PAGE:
New Mexico Homeschool Laws

General Overview of the Homeschooling Laws in New Mexico

According to New Mexico Statutes Annotated/NMSA 1978 22-1-2 F and K, homeschooling is defined as a program in which a parent, guardian, or a private tutor instructs a school-age child, thus providing a basic education program that includes arts, mathematics, social studies, science as well as English language (reading, writing).

As proclaimed by section 22-1-2.1 of the New Mexico statute, anyone that has the intention of running a homeschool needs to have the adequate qualification of a high school diploma or its equivalent.

Notification of Intent to Homeschool in New Mexico

The notification of intent in the state of New Mexico has to be submitted within 30 days after the homeschooling program has started, and each upcoming year by August 1st. The notification of intent should be submitted to the New Mexico Public Education Department and should include the name of parent, address, signature, name, and age of the student, as well as a district where homeschooling will be performed. Along with the letter, the parent or guardian must submit information that shows that the child is up to date with their immunizations.

Qualifications Required to Homeschool in New Mexico

As for qualifications that a parent, guardian, operator, or a private tutor needs to possess in order to homeschool a school-age child, there are a few statute-proclaimed points. First and foremost, they should be the student’s legal parent or guardian (when talking about home instruction schooling). Along with that, they should have a high school diploma or an equivalent to it (this used to be a GED, and it still is in certain states like Maine).

Check out some information about homeschool in Mexico in this short video below:

The same rule stands both for a parent/guardian and the teacher in a private homeschooling group. The parent/guardian/operator should keep the records that will serve as proof that the child is formally receiving an education as required by the state of New Mexico’s laws.

Number of Days/Hours of Instruction Required for Homeschoolers in New Mexico

As suggested by state law and statute, a homeschooler needs to be educated/instructed for 180 days every year, and the classes should be conducted on the same days as with a public school.

What Subjects Need to be Covered in Home Education (and for how long) in New Mexico?

The subjects that are required in a homeschooling program is the same whether the child is enrolled in home instruction by the parent or guardian, or if they are sent to a private homeschooling group. As for the required subjects, the child needs to cover reading, English, language arts, math, social studies, and science, all of which are seen as an essential part of the homeschool curriculum.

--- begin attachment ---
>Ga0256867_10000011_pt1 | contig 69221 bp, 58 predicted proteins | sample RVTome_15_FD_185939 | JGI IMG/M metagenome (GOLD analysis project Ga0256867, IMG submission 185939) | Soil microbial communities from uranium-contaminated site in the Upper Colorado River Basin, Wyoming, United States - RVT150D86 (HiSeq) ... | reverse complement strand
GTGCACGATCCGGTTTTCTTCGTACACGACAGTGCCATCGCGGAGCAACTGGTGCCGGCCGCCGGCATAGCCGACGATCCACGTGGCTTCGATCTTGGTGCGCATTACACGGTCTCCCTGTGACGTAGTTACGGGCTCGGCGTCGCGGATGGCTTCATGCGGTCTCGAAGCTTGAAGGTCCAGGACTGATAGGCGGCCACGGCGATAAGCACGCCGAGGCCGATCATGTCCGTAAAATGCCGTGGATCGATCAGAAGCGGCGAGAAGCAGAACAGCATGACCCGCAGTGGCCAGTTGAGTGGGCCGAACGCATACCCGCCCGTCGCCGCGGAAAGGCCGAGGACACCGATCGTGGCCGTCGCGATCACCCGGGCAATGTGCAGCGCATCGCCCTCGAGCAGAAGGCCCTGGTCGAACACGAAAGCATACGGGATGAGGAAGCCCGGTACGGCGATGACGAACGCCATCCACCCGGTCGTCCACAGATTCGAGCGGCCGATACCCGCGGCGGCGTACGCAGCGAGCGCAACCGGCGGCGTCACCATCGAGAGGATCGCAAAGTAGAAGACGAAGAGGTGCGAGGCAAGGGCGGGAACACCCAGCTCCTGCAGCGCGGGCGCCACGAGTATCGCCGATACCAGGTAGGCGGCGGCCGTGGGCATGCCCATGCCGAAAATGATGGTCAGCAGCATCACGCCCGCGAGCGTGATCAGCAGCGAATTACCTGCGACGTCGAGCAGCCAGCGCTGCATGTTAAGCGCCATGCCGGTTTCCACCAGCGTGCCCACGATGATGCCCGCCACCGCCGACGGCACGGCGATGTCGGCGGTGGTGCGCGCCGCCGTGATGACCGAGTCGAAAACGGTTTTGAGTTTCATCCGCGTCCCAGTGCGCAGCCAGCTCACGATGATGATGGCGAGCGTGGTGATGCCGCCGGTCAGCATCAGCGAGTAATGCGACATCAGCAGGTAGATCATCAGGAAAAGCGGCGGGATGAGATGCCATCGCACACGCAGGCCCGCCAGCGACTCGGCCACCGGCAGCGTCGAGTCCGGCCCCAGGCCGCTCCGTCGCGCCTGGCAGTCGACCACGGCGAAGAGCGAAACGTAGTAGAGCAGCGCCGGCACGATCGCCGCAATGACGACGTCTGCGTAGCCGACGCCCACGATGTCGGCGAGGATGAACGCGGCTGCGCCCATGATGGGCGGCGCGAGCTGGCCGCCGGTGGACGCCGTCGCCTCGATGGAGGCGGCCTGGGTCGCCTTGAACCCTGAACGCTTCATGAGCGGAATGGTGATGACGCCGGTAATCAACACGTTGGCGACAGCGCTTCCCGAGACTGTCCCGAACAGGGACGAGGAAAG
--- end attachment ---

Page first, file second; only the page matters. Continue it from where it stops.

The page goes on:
The New Mexico statute does not state for how many lessons or years each subject has to be taught for, or if all subjects are to be instructed during the whole homeschooling program or just specific grades.

What are the Recordkeeping Requirements for Homeschoolers in New Mexico?

As with most other states, recordkeeping is a must in New Mexico’s homeschooling program. The person conducting the homeschooling program should keep records both for personal evidence, and in case a student needs to prove that they have completed a course. Some of the record examples encouraged by New Mexico’s statute are books and materials that were used in the program, samples of the student’s work, tests and portfolio, as well as attendance records.

These kinds of records need to be kept for at least 2 years (regulated similarly to recordkeeping in Maine). However, there are certain records that need to be kept for life; these include all high school records to show compliance with homeschooling laws. For any kind of additional information or recordkeeping support, you can contact HSLDA, which stands as a national advocacy organization.

Is Part-time Enrollment Permitted in New Mexico?

Yes, children who are enrolled in homeschooling are permitted to enroll part-time in public school programs. However, there are some restrictions. A homeschooler is permitted to enroll in a public school class if he/she is able to adapt to the needed academic requirements.

Additionally, it is the superintendent that makes the final decision as to whether their part-time enrollment application will be approved or not. It is important to note that if a homeschooler is denied, it has to be with an advocated reason. A big change has happened in the New Mexico homeschool regulations that now bans colleges from discriminating against homeschoolers and part-time enrollment.

Are Homeschoolers Permitted to Participate in Extracurricular Activities in New Mexico?

Similarly to the above-mentioned point, a homeschooler is permitted to participate in any kind of sports or extracurricular activity or event organized by a public school. This stands for students that are a part of a private homeschooling program, and no approval by the superintendent is required.

However, it is important to note that, unlike in some other states, the New Mexico homeschool regulation doesn’t allow disabled homeschooling students to use the testing services provided in a public school, so home testing will need to be arranged for this.

To receive more information about the homeschooling laws in the State of New Mexico, you may want to visit the Christian Association of Parent Educators Inc. website.

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